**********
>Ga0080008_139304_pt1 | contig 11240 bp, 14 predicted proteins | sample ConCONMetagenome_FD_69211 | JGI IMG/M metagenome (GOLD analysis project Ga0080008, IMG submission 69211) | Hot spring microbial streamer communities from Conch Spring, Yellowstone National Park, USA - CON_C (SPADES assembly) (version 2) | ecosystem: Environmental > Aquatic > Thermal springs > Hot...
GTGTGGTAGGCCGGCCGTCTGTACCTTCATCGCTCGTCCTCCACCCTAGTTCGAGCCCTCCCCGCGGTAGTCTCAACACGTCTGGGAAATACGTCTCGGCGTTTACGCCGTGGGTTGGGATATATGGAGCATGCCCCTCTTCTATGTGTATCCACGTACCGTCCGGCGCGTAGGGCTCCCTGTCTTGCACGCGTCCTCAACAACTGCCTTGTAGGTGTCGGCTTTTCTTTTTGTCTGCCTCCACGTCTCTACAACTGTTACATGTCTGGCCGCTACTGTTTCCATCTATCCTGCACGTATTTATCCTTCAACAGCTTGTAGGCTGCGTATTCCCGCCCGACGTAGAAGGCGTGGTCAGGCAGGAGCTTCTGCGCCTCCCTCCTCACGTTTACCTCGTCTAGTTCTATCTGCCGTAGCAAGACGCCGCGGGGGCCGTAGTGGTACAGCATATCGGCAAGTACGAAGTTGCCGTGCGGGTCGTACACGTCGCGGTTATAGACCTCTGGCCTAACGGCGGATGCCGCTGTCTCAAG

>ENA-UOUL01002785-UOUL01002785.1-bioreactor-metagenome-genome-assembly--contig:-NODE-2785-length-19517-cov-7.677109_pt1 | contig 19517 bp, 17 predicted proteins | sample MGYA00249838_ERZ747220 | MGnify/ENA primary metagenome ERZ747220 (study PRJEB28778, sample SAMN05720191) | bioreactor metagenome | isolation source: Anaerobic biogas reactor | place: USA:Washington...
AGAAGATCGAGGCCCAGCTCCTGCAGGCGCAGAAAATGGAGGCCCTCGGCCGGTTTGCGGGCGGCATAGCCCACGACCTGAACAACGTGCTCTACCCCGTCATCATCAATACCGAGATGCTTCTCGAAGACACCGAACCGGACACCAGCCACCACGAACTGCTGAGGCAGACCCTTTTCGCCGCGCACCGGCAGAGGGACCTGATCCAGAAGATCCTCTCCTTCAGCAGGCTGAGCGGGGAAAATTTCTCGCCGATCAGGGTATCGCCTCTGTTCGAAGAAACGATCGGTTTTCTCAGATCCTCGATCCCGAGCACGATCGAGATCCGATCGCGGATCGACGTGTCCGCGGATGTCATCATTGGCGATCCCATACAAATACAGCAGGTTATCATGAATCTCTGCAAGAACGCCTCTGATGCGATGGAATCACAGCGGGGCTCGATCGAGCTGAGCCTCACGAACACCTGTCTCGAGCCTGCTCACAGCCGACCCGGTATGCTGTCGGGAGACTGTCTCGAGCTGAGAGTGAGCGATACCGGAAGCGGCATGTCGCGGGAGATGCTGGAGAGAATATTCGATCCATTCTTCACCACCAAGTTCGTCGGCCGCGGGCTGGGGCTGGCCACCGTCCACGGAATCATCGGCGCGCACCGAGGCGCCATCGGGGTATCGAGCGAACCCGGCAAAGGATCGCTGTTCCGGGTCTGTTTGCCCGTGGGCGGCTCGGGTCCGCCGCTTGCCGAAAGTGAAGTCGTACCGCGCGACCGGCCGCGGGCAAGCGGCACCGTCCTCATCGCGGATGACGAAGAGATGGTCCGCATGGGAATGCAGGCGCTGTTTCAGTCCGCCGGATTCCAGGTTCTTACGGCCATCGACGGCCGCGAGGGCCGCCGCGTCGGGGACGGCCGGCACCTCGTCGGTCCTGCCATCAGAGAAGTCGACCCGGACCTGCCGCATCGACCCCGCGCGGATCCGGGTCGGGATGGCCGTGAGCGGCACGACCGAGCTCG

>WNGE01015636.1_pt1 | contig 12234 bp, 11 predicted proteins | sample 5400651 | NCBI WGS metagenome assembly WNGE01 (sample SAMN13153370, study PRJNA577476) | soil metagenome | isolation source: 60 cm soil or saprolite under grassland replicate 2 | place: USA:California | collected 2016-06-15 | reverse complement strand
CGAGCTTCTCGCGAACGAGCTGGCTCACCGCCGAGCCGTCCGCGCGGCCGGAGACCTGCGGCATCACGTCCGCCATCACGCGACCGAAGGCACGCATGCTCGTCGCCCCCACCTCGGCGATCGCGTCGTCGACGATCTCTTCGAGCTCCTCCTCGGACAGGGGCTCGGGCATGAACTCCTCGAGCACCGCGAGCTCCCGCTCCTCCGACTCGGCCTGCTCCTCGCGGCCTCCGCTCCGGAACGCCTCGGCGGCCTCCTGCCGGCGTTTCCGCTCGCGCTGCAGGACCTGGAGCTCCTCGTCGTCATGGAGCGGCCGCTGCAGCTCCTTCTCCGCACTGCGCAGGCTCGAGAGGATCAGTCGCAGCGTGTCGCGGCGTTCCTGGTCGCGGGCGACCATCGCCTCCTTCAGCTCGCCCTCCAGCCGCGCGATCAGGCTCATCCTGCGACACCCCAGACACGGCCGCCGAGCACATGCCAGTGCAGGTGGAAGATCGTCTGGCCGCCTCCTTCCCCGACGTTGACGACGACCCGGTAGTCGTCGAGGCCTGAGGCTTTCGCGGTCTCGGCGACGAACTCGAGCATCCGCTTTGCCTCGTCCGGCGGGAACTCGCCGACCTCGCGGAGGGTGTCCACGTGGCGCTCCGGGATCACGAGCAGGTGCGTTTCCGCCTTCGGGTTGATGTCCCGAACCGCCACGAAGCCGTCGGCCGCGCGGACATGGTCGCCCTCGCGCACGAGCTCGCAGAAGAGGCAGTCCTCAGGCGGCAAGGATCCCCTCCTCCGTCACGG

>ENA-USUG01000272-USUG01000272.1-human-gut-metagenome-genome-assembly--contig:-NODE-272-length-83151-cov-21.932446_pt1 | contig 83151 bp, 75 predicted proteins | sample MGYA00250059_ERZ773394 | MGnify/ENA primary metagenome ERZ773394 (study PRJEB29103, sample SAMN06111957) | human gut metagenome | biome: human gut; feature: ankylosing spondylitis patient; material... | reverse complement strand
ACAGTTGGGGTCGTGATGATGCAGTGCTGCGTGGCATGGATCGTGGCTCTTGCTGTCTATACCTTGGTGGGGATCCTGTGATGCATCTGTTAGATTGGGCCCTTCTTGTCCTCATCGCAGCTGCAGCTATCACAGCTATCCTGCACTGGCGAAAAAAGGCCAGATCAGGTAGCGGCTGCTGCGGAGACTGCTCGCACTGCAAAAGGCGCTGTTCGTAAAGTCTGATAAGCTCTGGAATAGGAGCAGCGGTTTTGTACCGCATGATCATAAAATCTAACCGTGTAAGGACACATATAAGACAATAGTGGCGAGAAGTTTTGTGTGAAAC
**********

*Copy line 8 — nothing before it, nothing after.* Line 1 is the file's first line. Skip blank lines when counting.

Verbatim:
ACAGTTGGGGTCGTGATGATGCAGTGCTGCGTGGCATGGATCGTGGCTCTTGCTGTCTATACCTTGGTGGGGATCCTGTGATGCATCTGTTAGATTGGGCCCTTCTTGTCCTCATCGCAGCTGCAGCTATCACAGCTATCCTGCACTGGCGAAAAAAGGCCAGATCAGGTAGCGGCTGCTGCGGAGACTGCTCGCACTGCAAAAGGCGCTGTTCGTAAAGTCTGATAAGCTCTGGAATAGGAGCAGCGGTTTTGTACCGCATGATCATAAAATCTAACCGTGTAAGGACACATATAAGACAATAGTGGCGAGAAGTTTTGTGTGAAAC